The carbon prices on the European exchanges are higher precisely because the allowances for carbon emissions are mandated by government. — Al Gore, An Inconvenient Truth, 2006 But the FDA did nothing. Later, it protested that it doesn't have the authority to mandate additional studies once a drug is marketed, but that is sophistry. The FDA has the authority to pull drugs off the market … — Marcia Angell, New York Review of Books, 8 June 2006 For a few tantalizing weeks this spring, the manufacturers of gun safety locks seemed to have hit the jackpot: the gun-control bill passed by the Senate in the wake of the Littleton shootings mandated that all new handguns be equipped with safety locks. — Calvin Trillin, Time, 5 July 1999 The law mandates that every car have seat belts. He won the election so convincingly that he believed the people had mandated him to carry out his policies.
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Recent Examples on the Web: Noun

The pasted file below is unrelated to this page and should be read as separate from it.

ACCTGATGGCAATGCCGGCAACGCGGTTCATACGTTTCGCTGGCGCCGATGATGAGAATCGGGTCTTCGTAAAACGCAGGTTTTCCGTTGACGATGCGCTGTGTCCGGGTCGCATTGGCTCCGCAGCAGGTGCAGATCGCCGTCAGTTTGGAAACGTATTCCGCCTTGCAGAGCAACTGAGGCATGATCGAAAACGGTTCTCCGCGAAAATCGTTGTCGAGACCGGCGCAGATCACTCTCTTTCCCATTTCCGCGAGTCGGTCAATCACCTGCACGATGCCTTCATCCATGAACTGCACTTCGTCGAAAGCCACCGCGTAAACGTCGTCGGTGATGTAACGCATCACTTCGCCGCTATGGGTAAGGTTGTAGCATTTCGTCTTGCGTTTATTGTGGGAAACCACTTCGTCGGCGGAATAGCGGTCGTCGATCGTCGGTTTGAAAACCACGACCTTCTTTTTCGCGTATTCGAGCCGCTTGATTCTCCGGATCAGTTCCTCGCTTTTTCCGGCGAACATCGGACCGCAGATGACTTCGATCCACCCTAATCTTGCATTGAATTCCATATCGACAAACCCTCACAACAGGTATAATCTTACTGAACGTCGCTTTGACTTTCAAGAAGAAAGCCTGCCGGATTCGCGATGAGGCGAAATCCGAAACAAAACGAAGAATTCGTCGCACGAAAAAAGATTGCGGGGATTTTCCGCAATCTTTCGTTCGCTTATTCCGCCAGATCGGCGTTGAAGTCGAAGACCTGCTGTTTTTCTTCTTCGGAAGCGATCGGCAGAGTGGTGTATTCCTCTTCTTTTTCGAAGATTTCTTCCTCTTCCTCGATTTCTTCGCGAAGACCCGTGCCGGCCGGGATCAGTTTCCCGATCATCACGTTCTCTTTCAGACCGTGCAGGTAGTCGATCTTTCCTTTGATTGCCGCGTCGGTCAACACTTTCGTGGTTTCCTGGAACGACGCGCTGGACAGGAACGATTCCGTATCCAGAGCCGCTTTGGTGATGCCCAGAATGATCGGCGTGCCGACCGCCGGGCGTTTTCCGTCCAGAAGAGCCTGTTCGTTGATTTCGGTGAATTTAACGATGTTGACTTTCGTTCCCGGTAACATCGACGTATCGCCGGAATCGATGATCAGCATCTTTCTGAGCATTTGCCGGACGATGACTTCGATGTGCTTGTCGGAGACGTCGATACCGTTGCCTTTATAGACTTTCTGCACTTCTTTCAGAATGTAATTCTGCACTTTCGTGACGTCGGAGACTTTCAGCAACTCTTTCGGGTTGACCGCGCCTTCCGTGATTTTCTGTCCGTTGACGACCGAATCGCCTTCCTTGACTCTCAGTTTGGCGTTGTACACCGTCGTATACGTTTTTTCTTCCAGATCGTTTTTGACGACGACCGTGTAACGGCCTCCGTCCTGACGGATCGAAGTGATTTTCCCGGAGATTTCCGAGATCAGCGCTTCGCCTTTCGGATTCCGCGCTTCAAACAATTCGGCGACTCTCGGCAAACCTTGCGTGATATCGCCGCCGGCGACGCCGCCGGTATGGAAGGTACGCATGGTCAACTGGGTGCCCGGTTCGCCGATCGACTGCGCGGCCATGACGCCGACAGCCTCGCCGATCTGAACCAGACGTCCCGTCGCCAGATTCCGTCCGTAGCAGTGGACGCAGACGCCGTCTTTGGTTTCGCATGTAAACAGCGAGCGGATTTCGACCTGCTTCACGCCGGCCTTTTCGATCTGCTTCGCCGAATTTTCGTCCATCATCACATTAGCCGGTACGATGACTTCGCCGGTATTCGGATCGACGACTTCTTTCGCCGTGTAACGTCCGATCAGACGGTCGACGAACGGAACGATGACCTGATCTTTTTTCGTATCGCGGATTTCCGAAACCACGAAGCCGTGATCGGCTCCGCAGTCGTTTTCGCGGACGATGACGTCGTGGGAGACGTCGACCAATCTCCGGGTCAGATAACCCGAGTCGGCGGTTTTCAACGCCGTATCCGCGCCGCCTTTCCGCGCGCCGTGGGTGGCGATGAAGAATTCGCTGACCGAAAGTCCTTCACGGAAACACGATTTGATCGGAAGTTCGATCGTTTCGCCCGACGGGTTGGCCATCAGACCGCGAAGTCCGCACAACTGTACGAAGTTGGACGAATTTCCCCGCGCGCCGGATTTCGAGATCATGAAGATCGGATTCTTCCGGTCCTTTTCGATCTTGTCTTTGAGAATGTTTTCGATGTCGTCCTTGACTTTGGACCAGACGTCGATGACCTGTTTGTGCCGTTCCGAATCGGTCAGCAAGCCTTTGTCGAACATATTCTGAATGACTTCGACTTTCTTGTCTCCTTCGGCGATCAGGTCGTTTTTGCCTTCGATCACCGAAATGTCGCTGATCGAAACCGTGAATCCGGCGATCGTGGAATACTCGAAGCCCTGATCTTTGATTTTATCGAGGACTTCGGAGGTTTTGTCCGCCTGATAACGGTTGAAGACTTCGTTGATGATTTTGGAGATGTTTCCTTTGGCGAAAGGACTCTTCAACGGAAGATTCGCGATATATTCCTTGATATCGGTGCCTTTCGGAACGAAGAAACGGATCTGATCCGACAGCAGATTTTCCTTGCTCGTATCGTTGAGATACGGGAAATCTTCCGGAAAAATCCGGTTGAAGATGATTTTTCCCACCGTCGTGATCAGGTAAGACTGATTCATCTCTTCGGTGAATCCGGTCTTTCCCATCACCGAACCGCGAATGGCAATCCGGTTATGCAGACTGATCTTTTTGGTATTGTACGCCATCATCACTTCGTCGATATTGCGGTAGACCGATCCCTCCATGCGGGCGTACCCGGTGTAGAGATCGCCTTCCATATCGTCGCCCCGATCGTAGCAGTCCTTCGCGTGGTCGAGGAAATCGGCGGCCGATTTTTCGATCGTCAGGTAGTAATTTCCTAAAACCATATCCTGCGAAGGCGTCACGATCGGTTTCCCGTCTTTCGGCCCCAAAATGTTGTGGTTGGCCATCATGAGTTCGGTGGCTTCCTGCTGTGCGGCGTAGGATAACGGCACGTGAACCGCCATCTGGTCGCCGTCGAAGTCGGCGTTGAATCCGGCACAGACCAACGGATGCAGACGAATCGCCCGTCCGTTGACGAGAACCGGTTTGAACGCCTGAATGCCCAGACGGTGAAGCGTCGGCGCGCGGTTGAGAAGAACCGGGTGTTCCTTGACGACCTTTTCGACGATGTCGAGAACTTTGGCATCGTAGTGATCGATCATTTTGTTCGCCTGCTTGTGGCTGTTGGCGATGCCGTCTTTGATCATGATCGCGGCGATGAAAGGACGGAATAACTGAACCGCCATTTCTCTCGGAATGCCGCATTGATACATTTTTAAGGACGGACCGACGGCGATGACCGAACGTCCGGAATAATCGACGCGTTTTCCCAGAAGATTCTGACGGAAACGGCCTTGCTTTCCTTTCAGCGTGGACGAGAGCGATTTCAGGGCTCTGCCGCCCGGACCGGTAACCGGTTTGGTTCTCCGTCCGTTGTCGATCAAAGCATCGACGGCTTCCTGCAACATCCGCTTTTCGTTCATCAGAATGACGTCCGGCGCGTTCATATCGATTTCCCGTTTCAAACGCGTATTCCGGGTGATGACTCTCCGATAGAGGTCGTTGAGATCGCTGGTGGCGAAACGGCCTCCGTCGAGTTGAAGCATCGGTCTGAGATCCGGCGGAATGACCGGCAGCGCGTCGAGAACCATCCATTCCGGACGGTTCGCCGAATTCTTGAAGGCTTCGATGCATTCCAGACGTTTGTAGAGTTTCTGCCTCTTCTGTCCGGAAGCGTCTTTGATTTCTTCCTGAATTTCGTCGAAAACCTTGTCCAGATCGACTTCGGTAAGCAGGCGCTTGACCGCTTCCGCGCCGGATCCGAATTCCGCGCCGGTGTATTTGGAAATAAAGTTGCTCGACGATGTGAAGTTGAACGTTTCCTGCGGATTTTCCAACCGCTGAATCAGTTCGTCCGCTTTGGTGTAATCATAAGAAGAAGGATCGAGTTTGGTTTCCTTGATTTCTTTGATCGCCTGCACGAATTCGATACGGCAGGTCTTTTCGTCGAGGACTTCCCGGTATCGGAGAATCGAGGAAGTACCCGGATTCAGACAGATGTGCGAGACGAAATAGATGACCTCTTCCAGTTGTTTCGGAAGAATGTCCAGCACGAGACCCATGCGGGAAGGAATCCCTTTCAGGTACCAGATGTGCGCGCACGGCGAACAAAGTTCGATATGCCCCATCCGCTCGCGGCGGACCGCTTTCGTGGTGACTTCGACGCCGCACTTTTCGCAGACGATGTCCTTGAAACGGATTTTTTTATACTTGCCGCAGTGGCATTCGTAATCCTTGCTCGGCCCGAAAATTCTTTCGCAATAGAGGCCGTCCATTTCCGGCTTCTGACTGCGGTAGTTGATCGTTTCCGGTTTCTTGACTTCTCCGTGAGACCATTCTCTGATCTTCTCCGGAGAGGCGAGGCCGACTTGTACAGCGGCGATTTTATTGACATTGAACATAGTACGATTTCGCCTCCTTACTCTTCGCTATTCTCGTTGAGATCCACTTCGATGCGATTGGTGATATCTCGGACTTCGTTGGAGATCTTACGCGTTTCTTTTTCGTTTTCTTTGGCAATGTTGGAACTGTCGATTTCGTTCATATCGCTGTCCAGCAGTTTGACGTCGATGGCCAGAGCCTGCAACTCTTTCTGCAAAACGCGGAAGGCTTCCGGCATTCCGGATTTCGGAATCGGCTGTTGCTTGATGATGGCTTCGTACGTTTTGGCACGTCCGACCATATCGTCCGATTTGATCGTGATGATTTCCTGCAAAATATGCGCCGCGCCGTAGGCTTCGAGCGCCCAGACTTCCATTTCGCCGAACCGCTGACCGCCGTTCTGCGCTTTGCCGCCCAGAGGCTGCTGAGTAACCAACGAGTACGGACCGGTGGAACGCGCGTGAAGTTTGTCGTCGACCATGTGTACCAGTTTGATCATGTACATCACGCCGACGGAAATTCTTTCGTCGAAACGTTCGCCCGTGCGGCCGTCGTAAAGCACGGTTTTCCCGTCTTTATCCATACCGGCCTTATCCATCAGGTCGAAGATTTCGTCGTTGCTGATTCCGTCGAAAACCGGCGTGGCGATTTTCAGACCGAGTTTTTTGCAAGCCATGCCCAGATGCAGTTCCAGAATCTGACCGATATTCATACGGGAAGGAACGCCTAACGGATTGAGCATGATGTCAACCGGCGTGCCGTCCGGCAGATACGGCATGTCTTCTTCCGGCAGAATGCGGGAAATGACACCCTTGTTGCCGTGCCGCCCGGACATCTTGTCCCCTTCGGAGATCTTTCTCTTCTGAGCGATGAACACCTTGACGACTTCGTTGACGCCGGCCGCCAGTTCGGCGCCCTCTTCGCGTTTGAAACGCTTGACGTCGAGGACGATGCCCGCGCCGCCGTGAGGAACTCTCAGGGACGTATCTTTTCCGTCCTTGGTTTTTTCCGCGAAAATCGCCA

The complaint reflects how PG&E’s bankruptcy is rippling across California energy markets and will likely affect the state’s efforts to reduce carbon emissions, potentially undercutting legislative mandates that encourage renewable production. Andrew Scurria, WSJ, "PG&E Bankruptcy Hits Green Energy Suppliers," 29 Jan. 2019 Trumbull took that mandate and adapted a screenplay by Bruce Joel Rubin specifically to meet it. Eleanor Hildebrandt, Popular Mechanics, "The True Story of the Lost Sci-Fi Movie "Brainstorm," Natalie Wood’s Last Film," 21 Dec. 2018 But some students will face a tougher hurdle to meet this new civics mandate than others. Leslie Postal, OrlandoSentinel.com, "New civics law: Florida universities, colleges split on how students can prove knowledge," 22 June 2018 The duo are also now official Commonwealth Youth Ambassadors, and so pretty much have a royal mandate to roam the globe supporting young people. Juliet Rieden, Town & Country, "How Queen Elizabeth Will Pass the Torch to Prince Charles and the Rest of the Royal Family in 2019," 5 Jan. 2019 That to be a respected professional, or found desirable, or recognized for my work, high heels were a mandate. Anna Sweeney, SELF, "Making Peace With My Body Meant Saying Goodbye to High Heels," 9 Aug. 2018 Furious at spiraling corruption and violence, Mexican voters unleashed a political earthquake Sunday by electing a leftist firebrand as president and giving him a broad mandate to overthrow the political establishment and govern for the poor. The Christian Science Monitor, "Mexico elects leftist López Obrador as president," 2 July 2018 The legislation stems from a mandate handed down by Lee last year instructing city departments to find ways to speed up housing development. Dominic Fracassa, SFChronicle.com, "SF supervisors elect Malia Cohen their president as Breed moves to mayor," 26 June 2018 In a crucial step in his logic, O’Connor then held that because the individual mandate is so important to the overall law, the whole thing can no longer stand. Mark Sherman, The Seattle Times, "After judge’s ruling against Obamacare, what happens now?," 17 Dec. 2018